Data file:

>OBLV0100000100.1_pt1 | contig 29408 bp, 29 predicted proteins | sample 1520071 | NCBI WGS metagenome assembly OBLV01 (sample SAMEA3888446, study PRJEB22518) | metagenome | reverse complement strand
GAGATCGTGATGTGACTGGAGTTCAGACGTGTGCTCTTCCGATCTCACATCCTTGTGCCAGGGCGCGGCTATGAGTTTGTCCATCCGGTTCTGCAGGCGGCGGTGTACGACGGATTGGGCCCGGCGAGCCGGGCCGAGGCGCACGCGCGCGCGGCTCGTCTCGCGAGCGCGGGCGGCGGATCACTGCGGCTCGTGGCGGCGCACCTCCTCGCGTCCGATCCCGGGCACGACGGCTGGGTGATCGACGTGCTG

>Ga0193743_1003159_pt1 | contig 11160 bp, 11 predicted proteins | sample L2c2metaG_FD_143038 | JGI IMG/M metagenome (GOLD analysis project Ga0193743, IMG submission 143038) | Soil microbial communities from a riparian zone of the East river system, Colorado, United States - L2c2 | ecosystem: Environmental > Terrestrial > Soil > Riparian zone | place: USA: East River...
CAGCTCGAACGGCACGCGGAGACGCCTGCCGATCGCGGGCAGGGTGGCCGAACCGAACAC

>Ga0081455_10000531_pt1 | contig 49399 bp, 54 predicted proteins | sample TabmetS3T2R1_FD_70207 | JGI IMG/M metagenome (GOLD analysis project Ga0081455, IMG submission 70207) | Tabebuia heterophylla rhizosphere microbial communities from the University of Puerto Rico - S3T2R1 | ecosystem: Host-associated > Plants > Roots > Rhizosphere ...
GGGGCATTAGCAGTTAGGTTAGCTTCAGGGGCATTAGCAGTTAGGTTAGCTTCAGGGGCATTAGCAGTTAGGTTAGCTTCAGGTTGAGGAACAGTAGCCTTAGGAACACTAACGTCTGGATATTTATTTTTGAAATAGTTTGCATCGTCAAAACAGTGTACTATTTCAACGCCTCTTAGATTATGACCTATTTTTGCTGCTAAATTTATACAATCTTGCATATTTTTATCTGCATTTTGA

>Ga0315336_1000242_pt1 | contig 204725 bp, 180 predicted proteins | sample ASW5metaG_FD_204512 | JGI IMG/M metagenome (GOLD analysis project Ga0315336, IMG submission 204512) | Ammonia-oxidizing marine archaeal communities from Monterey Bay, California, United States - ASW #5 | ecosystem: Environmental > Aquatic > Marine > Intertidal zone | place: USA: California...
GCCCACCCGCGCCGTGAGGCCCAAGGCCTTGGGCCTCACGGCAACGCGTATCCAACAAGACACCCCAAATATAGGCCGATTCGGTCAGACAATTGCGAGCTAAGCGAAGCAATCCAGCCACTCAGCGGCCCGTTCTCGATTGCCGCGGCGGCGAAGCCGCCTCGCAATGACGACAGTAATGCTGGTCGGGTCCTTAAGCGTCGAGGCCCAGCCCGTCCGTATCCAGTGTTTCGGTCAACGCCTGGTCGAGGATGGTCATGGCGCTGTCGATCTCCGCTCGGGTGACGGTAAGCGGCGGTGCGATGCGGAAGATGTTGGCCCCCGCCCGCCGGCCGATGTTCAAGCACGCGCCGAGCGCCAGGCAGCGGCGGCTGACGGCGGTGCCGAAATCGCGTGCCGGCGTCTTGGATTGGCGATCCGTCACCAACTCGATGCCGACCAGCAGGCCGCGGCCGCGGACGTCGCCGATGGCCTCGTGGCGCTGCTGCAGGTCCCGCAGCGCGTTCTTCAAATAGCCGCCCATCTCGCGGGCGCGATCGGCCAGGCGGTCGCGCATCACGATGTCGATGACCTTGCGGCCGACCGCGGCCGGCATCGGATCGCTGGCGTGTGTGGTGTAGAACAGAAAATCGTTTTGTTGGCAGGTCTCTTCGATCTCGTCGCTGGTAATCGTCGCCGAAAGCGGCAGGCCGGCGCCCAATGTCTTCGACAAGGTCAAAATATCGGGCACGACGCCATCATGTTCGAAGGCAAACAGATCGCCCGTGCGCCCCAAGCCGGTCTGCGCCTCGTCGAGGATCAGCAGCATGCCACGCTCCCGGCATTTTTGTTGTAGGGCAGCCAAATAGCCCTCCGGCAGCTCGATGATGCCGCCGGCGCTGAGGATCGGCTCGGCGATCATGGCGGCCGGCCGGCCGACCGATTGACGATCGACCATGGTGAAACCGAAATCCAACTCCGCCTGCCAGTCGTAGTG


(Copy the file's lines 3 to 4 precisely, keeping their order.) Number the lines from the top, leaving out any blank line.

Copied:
>Ga0193743_1003159_pt1 | contig 11160 bp, 11 predicted proteins | sample L2c2metaG_FD_143038 | JGI IMG/M metagenome (GOLD analysis project Ga0193743, IMG submission 143038) | Soil microbial communities from a riparian zone of the East river system, Colorado, United States - L2c2 | ecosystem: Environmental > Terrestrial > Soil > Riparian zone | place: USA: East River...
CAGCTCGAACGGCACGCGGAGACGCCTGCCGATCGCGGGCAGGGTGGCCGAACCGAACAC